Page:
March is Irish-American Heritage Month (also commonly referred to as Irish History Month), which makes it the perfect time to do some extra digging into your Irish family tree. The month was first celebrated in 1991 and was designated to be in March in order to coincide with Ireland’s biggest national holiday, St. Patrick’s Day. The celebratory month is set aside to honor the achievements and contributions of the Irish and their American descendants in the United States. Each year, the president and Congress officially declare it to be Irish-American Heritage Month.
Believe it or not, it took a long time for Irish people and their descendants to be accepted enough in this country to be celebrated in such a way. While large cities in the United States, especially in the east, have always had large populations of Irish people and their descendants, they were often treated with prejudice and outright discrimination by other ethnic groups, even until the mid-20th century.
When US President Harry S. Truman, who was of Scottish heritage, attended the St. Patrick’s Day parade in New York City in 1948, it was a proud moment for Irish-Americans, and a sign they were finally being accepted by American society. The “no Irish need apply” signs for open jobs that used to be so common started to disappear around this time and just prior. In 1960, John F. Kennedy became the first US president of Irish heritage to be elected to that position, meaning the Irish had finally achieved full acceptance in American society. Now, we celebrate them.
If you are interested in exploring your Irish-American heritage further during this special month, here are some great resources to use to do it.
One of the best places to look for your Irish and Irish-American ancestors is in old newspaper records. Plenty of genealogists complain that there is a lack of good resources for Irish genealogy. This is because there was a fire in 1922 at the Public Records Office in Dublin, Ireland that destroyed many of the nation’s important public records documents, such as census records, court records, church records, and others. This is a similar complaint to American genealogists who do southern genealogy—there are a wealth of burned county courthouses in the south, making locating records past the mid to early 19th century a challenge in many counties there.
To the rescue are old newspaper records. They fill in the blanks left by missing public records and vital records. While most fires, including the one in Dublin, don’t destroy every single available record, it is important to know what is available and if it will be of benefit to you in your research. If it won’t be, then turning to old newspaper records is an excellent alternative.
Old newspaper records often have notices of weddings, deaths, christenings, divorces, annulments, and births that no longer exist anywhere else. You will also find stories of court cases in which your ancestors were involved, church news in which they were mentioned, community news in which they were mentioned, and more.
You can look at old newspapers from Ireland, or at newspapers from the United States that had special Irish news section or that were published in Irish-American communities. Such collections may be found online in free or subscription websites, or in person at local historical societies or archives. You may find a ton of interesting historical information about the Irish community in general, as well as information on your ancestors that can prove relationships and other genealogical facts that need verification by looking through the records of the newspapers where your Irish and Irish-American ancestors lived.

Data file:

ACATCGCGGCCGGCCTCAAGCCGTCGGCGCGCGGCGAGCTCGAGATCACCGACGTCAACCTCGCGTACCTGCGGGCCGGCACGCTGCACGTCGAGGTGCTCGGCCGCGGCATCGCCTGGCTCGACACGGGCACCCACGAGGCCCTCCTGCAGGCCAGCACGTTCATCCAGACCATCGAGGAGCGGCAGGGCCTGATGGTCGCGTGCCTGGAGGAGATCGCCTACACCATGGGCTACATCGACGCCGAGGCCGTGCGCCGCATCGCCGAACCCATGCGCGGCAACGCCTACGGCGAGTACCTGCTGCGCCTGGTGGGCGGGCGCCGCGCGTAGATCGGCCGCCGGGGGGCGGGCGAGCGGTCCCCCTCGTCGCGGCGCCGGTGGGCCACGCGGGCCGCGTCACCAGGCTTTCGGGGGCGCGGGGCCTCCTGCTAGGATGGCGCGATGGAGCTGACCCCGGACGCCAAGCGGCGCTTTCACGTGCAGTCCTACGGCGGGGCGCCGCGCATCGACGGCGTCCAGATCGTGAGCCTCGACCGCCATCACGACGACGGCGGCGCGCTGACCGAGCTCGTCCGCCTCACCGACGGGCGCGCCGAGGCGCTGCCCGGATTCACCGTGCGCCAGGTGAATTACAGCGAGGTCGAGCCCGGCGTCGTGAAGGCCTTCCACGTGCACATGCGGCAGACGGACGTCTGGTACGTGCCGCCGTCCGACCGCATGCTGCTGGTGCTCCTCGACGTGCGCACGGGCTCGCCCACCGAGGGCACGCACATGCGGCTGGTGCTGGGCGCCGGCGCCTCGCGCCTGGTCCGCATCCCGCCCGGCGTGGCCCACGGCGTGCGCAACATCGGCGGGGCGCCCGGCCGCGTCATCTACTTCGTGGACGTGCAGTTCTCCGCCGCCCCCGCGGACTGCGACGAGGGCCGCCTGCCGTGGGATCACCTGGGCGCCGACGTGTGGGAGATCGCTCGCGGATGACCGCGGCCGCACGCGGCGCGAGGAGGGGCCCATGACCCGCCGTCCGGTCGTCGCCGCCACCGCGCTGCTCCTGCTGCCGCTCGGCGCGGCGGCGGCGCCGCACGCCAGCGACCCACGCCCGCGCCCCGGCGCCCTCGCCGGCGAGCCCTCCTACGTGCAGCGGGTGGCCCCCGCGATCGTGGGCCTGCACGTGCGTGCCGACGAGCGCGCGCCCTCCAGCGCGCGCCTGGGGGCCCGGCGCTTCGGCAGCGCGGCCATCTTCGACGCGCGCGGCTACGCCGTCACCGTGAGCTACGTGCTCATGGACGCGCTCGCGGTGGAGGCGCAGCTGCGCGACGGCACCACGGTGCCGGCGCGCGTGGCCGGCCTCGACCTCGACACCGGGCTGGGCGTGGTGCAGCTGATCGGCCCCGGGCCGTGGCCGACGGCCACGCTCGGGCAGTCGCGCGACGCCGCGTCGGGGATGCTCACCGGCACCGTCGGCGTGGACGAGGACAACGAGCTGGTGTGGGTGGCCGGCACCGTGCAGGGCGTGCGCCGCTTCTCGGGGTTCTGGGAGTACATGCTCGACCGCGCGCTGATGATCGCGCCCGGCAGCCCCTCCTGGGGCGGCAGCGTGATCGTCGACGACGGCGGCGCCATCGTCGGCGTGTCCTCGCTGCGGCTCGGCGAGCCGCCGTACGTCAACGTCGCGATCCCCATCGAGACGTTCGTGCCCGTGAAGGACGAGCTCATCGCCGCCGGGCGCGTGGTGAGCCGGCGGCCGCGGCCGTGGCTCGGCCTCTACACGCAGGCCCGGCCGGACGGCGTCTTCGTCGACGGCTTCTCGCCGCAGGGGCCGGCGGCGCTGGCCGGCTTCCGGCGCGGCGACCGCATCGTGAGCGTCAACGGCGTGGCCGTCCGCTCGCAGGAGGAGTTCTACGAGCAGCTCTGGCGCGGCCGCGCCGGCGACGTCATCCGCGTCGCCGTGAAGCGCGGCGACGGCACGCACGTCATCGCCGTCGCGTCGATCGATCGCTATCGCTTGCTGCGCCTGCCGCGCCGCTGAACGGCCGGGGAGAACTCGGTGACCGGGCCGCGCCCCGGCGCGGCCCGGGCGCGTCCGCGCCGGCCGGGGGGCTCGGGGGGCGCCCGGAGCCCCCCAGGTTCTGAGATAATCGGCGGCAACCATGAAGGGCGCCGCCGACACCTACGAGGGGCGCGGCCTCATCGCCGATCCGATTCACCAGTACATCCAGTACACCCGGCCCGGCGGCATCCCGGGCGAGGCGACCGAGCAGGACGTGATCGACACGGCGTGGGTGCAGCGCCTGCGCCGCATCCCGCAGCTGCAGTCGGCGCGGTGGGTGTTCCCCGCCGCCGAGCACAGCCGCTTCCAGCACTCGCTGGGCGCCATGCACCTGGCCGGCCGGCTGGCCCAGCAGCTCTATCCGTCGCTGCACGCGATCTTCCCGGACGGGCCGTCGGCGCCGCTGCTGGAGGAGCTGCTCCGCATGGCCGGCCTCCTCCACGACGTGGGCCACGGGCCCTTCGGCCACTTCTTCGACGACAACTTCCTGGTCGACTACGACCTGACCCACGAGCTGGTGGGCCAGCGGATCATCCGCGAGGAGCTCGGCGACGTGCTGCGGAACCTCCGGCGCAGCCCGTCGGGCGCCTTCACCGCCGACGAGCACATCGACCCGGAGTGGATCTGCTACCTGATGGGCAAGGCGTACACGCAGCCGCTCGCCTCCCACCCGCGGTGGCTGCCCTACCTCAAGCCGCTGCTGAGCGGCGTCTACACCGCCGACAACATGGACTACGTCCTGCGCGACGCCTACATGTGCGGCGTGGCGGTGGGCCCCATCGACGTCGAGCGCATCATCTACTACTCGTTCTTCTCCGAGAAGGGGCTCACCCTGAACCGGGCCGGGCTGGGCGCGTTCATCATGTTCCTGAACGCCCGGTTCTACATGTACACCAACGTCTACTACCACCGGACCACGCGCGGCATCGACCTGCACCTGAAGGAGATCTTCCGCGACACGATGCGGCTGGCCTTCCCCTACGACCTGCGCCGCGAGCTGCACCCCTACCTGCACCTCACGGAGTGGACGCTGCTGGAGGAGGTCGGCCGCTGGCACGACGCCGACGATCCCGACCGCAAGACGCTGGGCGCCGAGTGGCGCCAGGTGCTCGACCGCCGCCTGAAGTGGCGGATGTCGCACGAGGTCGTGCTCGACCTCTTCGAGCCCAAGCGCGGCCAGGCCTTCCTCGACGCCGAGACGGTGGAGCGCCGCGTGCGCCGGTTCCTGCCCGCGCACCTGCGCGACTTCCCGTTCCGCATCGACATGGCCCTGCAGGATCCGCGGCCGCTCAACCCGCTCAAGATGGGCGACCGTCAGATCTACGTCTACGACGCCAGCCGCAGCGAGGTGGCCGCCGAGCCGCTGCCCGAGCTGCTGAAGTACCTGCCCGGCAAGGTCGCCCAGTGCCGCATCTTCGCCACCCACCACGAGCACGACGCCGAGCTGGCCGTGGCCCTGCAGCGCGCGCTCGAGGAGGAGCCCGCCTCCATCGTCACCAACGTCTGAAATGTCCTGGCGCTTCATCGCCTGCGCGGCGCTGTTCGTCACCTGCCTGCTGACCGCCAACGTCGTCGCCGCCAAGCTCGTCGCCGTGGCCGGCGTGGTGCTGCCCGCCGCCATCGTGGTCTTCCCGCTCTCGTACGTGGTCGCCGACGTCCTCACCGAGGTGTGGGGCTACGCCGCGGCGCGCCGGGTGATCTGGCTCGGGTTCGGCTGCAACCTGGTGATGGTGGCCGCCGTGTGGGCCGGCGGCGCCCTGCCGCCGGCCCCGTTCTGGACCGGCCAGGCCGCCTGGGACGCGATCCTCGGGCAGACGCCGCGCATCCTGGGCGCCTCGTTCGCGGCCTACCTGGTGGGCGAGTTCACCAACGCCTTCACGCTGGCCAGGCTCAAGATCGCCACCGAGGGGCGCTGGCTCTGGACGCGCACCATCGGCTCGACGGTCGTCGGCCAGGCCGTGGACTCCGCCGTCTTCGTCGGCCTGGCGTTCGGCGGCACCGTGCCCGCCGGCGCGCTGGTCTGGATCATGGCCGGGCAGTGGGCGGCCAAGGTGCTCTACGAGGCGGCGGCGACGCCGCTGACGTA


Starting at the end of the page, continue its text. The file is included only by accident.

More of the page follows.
This is an important website for Irish genealogical records. It has more than twenty-three million records pertaining to the Irish people. This allows you to do way more Irish genealogy research from home than was previously possible. The information on the site comes from thirty-four county genealogy centers in Ireland, so much of the country is represented. This makes the chances of finding your Irish ancestors here much better.
You will find such things as church records from Catholic and Protestant churches, civil and court records, census records, headstone inscriptions, and records of births, deaths, marriages, and christenings. You can even search the database by name and or county.
The site has a map that shows which county has records that are online. You can also purchase anywhere from a one-day to a one-year membership to the site to access records you can find in the free index search.
The research Wiki on FamilySearch.org is a great resource for Irish genealogy. If you search the Wiki for Ireland Genealogy, you will be treated to lovely links to Irish research tutorials and guides, as well as Irish genealogical records. You want to make sure to explore every part of the Wiki to make sure you get the most information possible out of it. Since it is always being updated, it is a resource you should use and come back to often, to help further your Irish research as new information becomes available.
In addition to the resources on the Wiki, it also has links to Facebook groups of people who are doing Irish genealogy. It is a good idea to connect with these people if you are not highly experienced in Irish genealogical research, as they can point you in the right direction to find out more about your Irish ancestors.
Whether you have always known you have Irish genealogy, or recently discovered it through research or DNA testing, now is the time to begin exploring more of your Irish heritage. It’s the month for it, after all. Utilize any records available to you within your family or local area first, and talk to any living ancestors who know about the Irish side of your family. Once you have used these resources, then move on to outside ones like these three. They can help you fill in those blanks on your Irish family tree.